Last December, the Utah County Commission voted to place Bridal Veil Falls under a conservation easement. Since then, the state legislature has commissioned Utah State Parks to study what the future of the falls should look like. They collected resident feedback on the planning ideas through an online survey.
Options for the falls include designating it a state park, recreation area, state monument, or leaving it as is.
Groups like Conserve Utah Valley have tried to raise awareness of the investigation that will determine what happens to the falls.
Craig Christensen, executive director of Conserve Utah Valley, said there was a lot of feedback from Utah County residents when Bridal Veil Falls was underway. considered for development Last year. But much of that died out.
He said it’s important for people to know that the stunt’s future is still being discussed.
“It’s hard to get by because people think it’s all done,” Christensen said. “’Oh, he was put in a conservation easement.’ Well, no, that’s actually just the beginning. So we tried to let people know that no, it’s not over. They must still be active [about what happens to the falls].”
One of his group’s biggest concerns is that if it becomes a state park, the cost of visiting it won’t become prohibitive. He said it’s one of Utah County’s free “crown jewels.”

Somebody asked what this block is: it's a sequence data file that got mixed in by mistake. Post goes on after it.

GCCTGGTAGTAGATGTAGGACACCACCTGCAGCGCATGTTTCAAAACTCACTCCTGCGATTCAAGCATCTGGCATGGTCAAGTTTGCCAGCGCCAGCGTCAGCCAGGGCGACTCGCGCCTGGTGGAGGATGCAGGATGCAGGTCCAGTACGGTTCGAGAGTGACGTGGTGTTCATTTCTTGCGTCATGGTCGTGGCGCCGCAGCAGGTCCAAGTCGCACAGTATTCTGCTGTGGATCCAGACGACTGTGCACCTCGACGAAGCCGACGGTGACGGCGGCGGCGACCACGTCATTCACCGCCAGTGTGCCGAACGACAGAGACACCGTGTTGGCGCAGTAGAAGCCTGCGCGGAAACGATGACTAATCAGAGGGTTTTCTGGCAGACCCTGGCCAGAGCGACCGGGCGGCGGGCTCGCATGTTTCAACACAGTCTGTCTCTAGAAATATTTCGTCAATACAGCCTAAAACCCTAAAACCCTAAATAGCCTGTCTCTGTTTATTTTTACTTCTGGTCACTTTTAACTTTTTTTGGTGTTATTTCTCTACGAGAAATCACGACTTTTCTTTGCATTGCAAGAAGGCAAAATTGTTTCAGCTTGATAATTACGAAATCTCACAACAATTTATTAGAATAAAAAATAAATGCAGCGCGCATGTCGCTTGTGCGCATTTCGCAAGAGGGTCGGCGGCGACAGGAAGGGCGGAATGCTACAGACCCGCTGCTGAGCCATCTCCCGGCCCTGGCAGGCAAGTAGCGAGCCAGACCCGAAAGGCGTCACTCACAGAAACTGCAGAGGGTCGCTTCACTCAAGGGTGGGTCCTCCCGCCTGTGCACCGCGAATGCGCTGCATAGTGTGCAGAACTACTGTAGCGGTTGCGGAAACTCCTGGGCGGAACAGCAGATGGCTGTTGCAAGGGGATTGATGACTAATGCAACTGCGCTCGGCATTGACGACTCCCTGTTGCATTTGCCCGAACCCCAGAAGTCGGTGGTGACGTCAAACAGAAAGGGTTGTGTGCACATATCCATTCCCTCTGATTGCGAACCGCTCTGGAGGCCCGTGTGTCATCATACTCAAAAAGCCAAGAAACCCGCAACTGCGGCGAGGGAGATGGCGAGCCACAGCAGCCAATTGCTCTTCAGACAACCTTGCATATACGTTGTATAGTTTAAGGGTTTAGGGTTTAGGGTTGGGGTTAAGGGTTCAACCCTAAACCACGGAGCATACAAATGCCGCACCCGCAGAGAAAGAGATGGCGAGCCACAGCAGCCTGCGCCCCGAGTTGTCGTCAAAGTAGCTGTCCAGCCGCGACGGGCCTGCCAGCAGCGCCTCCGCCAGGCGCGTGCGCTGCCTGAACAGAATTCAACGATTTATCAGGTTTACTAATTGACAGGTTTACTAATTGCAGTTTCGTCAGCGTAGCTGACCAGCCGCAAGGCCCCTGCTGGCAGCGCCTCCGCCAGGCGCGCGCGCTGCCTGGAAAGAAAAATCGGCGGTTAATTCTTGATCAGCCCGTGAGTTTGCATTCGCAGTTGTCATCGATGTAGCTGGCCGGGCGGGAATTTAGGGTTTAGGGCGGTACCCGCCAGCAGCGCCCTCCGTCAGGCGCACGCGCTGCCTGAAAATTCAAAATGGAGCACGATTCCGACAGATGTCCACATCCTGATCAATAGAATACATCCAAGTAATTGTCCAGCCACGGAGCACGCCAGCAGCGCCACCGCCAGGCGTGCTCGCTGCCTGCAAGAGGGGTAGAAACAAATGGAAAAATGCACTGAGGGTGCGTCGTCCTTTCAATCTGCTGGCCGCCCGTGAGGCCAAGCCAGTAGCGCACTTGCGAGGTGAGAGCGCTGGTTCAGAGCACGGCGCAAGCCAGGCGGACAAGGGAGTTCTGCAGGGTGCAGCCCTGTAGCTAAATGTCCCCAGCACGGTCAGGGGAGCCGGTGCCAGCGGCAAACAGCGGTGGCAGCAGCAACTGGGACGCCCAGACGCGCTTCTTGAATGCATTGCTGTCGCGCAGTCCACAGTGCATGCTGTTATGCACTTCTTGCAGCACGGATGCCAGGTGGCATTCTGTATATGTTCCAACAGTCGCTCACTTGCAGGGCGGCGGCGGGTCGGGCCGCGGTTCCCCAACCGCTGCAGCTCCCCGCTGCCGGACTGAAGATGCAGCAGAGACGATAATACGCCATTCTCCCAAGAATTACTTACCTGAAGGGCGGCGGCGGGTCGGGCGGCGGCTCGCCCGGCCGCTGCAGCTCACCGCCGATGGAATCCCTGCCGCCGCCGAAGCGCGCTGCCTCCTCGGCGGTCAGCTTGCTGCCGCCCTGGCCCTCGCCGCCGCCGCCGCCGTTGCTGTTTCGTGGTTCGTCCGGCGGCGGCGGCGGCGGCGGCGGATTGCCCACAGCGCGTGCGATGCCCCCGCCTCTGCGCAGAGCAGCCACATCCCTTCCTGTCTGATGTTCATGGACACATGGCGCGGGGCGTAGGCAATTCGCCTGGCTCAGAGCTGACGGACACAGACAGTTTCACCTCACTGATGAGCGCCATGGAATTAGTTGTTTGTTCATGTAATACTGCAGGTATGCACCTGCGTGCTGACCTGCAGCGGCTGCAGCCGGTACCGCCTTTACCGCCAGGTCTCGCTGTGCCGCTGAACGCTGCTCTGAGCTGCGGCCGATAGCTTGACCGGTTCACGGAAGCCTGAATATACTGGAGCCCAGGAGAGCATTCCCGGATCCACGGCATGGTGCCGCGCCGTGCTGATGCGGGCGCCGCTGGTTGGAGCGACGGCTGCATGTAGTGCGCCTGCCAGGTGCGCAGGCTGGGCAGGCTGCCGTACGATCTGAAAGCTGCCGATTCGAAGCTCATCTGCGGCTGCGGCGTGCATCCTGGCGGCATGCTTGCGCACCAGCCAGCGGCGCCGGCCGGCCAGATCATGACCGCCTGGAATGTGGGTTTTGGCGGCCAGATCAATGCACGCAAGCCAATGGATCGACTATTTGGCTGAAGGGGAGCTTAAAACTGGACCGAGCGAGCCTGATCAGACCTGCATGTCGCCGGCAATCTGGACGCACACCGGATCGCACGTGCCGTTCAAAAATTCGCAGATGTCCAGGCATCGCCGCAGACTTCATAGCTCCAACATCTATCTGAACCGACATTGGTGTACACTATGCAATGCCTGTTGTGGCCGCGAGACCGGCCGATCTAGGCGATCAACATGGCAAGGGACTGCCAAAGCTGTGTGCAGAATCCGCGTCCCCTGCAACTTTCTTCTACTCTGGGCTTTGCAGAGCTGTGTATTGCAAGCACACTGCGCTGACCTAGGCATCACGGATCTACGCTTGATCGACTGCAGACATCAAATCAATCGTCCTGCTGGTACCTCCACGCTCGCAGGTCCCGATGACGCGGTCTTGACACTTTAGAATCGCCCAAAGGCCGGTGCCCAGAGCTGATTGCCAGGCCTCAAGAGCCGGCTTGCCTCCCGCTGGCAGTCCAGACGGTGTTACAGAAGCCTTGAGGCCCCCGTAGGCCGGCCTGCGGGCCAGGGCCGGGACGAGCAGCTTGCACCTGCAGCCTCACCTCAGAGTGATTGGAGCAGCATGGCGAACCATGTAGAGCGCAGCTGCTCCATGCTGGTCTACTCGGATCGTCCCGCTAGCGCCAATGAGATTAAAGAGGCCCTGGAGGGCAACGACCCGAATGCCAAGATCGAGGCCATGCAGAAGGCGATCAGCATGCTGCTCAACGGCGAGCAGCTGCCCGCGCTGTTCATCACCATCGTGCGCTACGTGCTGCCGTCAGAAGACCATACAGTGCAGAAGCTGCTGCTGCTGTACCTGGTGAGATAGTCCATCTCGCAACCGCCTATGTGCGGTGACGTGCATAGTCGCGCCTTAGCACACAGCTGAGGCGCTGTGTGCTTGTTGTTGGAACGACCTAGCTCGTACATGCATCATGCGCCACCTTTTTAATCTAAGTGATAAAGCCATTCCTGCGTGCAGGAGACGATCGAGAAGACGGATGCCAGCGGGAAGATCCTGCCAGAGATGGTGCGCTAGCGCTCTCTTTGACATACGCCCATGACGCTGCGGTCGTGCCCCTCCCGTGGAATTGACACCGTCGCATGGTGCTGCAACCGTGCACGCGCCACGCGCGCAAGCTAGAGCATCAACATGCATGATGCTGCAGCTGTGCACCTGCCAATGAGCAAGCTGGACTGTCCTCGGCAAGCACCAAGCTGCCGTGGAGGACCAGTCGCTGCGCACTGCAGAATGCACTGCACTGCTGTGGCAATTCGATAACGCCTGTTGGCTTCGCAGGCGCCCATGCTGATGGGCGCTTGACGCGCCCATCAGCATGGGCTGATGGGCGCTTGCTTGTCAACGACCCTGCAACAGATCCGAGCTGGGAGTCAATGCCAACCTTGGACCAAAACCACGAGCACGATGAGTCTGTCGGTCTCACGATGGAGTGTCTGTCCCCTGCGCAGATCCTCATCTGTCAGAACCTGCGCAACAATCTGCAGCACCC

During his outreach efforts, he heard from many residents who wanted the falls to remain as they are now.
“They don’t want a door where they have to swipe a card to get in,” he said. “We’re losing a whole demographic of people who can’t afford to just go and visit the falls for an afternoon. [if that happens].”
Mary Karen Howard is a Provo resident who has lived in the area for over 50 years. She attended the open house for public comment on September 29 to learn more about the study and provide her thoughts.
Howard said Bridal Veil Falls was a special place for her and her family. She has taken her children to the canyon to see the waterfall over the years.
Although she would like to see improvements like more parking spaces or a few more bathrooms, she said it was important to leave it as is.
“Keep it clean, keep it natural,” Howard said. “It’s been longer than we’ve been alive. I just want the minimum that we have to put up there and let it be itself.
Once the study is complete, Utah State Parks plans to present its findings and return recommendations to the state legislature in November.
The public can submit comments through a survey until October 25.